Good day for ‘la derecha’ in Spain

Like many Cubans of my generation, we were born on the island, grew up in the US., and had Spanish grandparents or great-grandparents. This is because Cuba was a Spanish colony until 1898 (Spanish -American War) and the new country was flooded with Iberian immigrants in the first half of the 20th century.  In other words, I grew up with Spanish traditions and have always been interested in what happens in Spain.

Over the weekend, the voters in Spain said “no” to the socialists.  It was a loud rejection as we see in this report from Reuters:   

Spain’s ruling Socialists suffered heavy losses to opposition conservatives in Sunday’s local election, with around 95% of the votes counted, showing their electoral vulnerability ahead of an end-of-year general election.

Only three of the 12 regions holding elections will retain Socialist dominance by very narrow margins, with the rest likely go to the conservative People’s Party, albeit with coalitions or informal support agreements with the far-right Vox party.   

“The map changes completely and is a boost for Alberto Nuñez Feijoo — the new leader of the PP — ahead of the elections at the end of the year,” said Ignacio Jurado, professor of political science at the Carlos III University.

The gains for the People’s Party (PP) indicate the conservatives could unseat the current left-wing coalition led by the Partido Socialista Obrero Español (PSOE) if they replicate the performance in national elections by December.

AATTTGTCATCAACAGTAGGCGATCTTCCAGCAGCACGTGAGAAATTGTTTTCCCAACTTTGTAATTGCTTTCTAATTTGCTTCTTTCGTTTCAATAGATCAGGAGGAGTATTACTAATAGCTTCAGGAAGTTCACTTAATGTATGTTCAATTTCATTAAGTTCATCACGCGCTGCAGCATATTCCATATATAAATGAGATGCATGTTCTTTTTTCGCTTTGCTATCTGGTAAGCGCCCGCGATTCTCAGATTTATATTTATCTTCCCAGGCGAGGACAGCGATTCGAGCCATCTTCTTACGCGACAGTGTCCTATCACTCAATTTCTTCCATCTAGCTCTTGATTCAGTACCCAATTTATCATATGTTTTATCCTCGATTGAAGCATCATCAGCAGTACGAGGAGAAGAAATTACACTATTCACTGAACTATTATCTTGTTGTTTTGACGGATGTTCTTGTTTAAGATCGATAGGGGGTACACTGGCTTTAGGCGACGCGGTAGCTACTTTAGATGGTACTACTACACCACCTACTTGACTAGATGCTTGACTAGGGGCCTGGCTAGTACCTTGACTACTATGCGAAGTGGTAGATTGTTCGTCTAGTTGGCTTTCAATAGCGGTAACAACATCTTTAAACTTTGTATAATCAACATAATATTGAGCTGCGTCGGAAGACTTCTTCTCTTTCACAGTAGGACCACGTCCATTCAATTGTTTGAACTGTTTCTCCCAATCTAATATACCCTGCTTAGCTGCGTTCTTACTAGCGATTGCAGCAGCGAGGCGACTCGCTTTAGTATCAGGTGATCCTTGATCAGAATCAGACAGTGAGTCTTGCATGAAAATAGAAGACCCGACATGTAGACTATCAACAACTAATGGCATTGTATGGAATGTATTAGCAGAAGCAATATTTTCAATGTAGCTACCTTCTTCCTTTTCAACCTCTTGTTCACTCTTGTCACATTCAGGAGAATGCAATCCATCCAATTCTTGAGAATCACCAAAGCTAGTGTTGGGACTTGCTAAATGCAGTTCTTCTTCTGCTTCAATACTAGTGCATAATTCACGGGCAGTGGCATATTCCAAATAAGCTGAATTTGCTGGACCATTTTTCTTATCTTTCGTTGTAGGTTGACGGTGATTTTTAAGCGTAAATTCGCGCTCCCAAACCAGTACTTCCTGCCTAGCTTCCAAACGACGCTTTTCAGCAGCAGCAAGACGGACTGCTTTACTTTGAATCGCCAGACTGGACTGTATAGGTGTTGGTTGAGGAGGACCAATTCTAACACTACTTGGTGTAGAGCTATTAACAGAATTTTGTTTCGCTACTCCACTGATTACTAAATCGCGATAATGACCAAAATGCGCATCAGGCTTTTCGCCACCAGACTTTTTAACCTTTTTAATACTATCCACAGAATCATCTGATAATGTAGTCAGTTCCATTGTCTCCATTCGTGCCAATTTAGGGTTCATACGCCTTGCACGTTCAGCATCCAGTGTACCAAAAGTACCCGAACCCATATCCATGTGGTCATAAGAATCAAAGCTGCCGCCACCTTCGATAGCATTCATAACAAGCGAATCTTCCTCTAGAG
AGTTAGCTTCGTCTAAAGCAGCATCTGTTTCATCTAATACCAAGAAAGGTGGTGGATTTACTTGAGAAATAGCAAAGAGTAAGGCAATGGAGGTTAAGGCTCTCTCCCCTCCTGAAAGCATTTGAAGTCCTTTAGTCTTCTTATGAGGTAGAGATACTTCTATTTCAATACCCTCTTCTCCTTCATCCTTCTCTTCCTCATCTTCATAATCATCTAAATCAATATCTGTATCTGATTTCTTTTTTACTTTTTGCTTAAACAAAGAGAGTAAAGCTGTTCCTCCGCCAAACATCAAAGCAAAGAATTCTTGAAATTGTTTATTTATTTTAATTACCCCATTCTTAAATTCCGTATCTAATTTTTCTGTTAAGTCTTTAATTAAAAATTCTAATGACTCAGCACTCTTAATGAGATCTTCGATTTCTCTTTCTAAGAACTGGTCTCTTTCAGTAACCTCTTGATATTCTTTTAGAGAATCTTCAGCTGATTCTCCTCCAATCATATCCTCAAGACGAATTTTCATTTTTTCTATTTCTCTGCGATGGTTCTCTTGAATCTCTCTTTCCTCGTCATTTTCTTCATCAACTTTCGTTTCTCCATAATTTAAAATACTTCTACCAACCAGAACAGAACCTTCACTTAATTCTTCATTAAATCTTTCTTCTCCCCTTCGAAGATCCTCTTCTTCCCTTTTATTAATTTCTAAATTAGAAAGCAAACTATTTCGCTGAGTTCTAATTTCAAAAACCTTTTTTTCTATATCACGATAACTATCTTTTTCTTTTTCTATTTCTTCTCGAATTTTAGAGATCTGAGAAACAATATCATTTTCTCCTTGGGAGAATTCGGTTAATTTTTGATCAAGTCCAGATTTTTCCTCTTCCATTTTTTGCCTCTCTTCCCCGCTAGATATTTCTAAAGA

Let me remind you that they have a parliamentary system, so coalitions will determine the final results.  Nevertheless, it was a bad weekend for the Left.

So what happened?  My friend in Madrid told me a couple of things over the phone. First, it’s the economy, “estupido.” It matters in Spain too. Second, we saw a little nationalism blossoming.  Many feel that the euro has tied up Spanish exports and tourism.  n other words, Spanish goods consumed here or tourists spots would be a lot cheaper with their old “peseta” than the euro.  I’m not saying that this is the Spanish version of Brexit, but it sounds a bit like it. And third, the Left is obsessed with gender and issues that don’t matter to people struggling with their family budgets.

To be fair, this is my friend’s opinion, and he voted for the Right.  However, he is a serious man and his analysis is probably right.

What’s next?  PM Pedro Sánchez of the Left is calling for general elections.  

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2 thoughts on “Good day for ‘la derecha’ in Spain”

  1. Alas, the PP will probably squander this, like the Republicans have squandered similar opportunities.

  2. Oh, Hardy Har Har,

    You’re right, life sucks but I think it’s worth fighting for.

    Kind regards,

    Lippy the Lion

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